The morphological events forming the body's musculature are sensitive to genetic and environmental perturbations with high incidence of congenital myopathies, muscular dystrophies and degenerations. Thus, it is of a great need to better understand the molecular mechanisms regulating vertebrate muscle development and regeneration. Recent advances in human and mouse molecular genetics has illuminated key events of early muscle patterning and morphogenesis which lead to stem cell therapies for muscle fiber repair. Early developmental events share the same molecular networks with regenerated skeletal muscle. Our long term objective of these studies is to define the molecular pathways involved during muscle development, maturation and repair. The paired-like homeodomain transcription factor Pitx2, known as the gene that is mutated in the autosomal dominant Rieger syndrome, is a critical player in the formation of the heart and other organs. Pitx2 gene deleted mice exhibit cardiac malformations, skeletal muscle defects, and right pulmonary and atrial isomerism that are indicative of the loss of left-sided identity. Pitx2 is rapidly induced by the Wnt/B-catenin pathway, and is required for effective myoblast proliferation by directly activating growth control genes like cyclins. Pitx2 serves as a competence factor required for the temporally ordered and growth-factor dependent recruitment of a series of specific co-activator complexes. We hypothesize that Pitx2 regulates the fate and specification of muscle lineages as they migrate to the different parts of the body. Our goal is to identify the molecular mechanisms that specify how muscle cell lineages form the body's musculature.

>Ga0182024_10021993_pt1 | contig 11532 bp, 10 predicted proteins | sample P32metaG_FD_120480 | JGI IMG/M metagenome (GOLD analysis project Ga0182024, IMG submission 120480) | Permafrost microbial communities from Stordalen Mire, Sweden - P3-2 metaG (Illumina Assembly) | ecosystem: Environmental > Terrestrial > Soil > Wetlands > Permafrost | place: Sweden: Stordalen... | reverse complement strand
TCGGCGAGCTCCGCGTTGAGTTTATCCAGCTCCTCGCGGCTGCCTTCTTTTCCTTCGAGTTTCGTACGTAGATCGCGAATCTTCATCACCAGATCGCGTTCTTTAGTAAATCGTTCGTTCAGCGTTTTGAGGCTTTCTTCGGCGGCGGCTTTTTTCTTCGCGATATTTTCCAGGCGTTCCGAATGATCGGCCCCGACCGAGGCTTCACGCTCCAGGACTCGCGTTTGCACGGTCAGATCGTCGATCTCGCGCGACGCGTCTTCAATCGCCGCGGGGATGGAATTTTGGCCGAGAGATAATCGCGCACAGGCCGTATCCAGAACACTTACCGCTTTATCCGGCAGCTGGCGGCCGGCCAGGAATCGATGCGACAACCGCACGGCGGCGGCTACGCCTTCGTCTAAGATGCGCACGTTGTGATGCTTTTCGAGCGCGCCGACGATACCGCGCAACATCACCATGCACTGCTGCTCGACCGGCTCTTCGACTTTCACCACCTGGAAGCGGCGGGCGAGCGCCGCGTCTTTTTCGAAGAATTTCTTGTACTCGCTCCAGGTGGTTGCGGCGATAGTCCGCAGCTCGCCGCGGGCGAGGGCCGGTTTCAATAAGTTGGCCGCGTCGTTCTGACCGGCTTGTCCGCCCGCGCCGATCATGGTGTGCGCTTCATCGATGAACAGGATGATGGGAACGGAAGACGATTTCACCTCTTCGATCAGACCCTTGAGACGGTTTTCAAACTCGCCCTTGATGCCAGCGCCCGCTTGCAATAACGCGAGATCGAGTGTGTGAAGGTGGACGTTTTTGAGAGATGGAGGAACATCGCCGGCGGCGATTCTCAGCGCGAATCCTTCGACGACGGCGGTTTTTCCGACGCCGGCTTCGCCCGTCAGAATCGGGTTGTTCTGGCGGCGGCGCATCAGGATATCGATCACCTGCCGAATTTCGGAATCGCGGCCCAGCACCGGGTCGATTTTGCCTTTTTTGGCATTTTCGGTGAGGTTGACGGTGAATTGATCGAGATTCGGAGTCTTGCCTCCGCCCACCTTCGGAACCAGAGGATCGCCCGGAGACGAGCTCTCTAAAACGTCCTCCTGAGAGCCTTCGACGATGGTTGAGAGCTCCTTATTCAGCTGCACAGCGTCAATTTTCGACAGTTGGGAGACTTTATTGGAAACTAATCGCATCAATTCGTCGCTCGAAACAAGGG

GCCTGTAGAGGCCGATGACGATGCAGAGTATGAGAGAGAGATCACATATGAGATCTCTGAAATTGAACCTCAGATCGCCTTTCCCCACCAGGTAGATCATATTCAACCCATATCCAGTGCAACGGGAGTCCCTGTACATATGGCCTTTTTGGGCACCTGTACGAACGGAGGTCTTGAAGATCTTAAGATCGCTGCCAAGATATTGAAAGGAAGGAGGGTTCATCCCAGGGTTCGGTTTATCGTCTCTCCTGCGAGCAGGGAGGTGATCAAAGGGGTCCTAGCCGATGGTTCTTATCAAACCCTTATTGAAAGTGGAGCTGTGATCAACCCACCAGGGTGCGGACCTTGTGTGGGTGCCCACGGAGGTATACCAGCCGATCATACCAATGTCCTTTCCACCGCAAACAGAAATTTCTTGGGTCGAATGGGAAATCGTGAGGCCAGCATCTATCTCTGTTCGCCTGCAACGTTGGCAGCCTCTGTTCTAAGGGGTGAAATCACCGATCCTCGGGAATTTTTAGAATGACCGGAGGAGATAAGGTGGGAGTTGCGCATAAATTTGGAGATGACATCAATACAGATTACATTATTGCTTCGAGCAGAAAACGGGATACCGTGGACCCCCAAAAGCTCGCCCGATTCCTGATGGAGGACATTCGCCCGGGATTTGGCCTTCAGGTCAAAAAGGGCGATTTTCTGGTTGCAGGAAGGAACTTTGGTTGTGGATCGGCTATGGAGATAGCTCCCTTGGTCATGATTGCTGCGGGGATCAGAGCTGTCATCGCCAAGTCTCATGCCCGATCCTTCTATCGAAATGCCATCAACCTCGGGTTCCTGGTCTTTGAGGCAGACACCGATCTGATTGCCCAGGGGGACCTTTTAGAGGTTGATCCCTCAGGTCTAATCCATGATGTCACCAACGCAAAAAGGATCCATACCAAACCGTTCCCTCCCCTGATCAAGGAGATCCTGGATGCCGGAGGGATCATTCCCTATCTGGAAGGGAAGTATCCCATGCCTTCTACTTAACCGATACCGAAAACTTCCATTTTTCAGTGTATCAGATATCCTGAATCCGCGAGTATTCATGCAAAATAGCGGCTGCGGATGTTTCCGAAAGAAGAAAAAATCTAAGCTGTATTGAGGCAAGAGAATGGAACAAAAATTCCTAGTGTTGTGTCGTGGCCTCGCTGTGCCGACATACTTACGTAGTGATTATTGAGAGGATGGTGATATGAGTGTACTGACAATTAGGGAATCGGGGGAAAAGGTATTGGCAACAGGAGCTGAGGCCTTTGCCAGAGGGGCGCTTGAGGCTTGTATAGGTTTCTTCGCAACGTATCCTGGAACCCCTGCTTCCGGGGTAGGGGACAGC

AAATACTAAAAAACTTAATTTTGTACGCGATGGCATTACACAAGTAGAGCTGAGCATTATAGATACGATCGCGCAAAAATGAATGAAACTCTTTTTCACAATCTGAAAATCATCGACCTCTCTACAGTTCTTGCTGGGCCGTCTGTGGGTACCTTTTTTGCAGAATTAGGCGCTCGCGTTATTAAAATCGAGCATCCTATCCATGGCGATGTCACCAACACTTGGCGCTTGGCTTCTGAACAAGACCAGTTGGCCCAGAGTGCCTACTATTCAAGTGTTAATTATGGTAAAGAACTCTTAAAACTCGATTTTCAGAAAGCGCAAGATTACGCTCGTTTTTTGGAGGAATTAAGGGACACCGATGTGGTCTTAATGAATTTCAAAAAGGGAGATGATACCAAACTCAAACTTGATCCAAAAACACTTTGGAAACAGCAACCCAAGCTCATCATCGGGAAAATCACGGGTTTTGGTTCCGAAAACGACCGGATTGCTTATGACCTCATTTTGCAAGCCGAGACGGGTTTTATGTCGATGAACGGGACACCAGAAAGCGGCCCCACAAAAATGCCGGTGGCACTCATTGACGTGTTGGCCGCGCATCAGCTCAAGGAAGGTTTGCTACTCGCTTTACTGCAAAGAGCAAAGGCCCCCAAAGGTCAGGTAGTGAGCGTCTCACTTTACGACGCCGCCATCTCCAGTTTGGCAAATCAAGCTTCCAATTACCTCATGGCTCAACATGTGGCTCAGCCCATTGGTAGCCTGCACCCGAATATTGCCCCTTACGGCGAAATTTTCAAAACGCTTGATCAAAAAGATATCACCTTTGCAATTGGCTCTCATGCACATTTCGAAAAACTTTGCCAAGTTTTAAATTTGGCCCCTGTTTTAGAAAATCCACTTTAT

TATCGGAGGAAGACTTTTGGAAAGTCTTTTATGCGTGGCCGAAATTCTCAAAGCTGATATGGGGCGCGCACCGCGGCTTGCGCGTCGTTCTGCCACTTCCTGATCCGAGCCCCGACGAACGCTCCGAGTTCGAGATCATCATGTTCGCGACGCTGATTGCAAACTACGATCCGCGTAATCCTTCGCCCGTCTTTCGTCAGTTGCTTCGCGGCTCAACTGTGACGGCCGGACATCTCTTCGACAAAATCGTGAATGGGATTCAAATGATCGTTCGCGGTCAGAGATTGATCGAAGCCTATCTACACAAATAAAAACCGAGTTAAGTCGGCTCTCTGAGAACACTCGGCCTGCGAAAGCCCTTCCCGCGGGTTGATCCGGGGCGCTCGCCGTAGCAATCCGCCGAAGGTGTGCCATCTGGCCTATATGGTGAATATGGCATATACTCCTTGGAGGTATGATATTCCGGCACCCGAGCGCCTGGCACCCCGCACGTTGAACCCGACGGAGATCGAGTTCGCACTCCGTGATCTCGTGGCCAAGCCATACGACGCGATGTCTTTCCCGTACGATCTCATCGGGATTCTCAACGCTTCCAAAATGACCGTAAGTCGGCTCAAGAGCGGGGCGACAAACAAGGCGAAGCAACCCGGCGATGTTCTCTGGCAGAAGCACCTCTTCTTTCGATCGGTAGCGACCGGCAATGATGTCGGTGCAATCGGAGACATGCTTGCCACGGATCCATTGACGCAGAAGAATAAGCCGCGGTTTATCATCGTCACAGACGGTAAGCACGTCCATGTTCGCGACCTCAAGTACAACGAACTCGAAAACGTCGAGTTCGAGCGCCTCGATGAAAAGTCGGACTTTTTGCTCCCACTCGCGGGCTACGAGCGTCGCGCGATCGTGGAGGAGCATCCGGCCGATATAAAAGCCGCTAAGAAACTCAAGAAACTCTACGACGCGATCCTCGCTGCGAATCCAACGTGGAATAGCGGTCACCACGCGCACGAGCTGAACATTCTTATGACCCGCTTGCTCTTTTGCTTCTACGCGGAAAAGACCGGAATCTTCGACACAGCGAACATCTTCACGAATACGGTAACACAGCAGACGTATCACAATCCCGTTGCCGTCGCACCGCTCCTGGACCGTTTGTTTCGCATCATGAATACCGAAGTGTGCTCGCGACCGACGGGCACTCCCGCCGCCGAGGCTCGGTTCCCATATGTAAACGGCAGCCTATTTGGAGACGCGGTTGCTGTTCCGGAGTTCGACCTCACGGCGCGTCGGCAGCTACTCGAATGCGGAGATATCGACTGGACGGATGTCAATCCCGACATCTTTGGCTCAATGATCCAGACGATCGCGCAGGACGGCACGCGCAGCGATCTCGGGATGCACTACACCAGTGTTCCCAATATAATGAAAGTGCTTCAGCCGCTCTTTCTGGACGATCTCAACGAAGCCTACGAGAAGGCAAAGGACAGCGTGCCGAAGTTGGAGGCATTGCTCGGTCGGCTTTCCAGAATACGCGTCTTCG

In Aim 1 we will define the function of Pitx2 in the skeletal muscle precursor lineage using indelibly labeled mouse cell lineages.
In Aim 2 we will determine the function of Pitx2 in the committed/differentiated muscle lineages by ablated Pitx2 in differentiated muscle cells. In both Aims target genes will be identified my microarray analyses. The successful completion of these studies will provide novel insights as to how cells from different origins are interacting to form skeletal muscle groups and how genetic factors are contributing to this developmental process. Technology and mouse model systems generated from this research will help to elucidate the molecular basis on etiology and repair of muscular degenerative diseases.

National Institute of Health (NIH)
National Institute of Arthritis and Musculoskeletal and Skin Diseases (NIAMS)
Research Project (R01)
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Skeletal Muscle and Exercise Physiology Study Section (SMEP)
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Boyce, Amanda T
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Oregon State University
Schools of Pharmacy
United States
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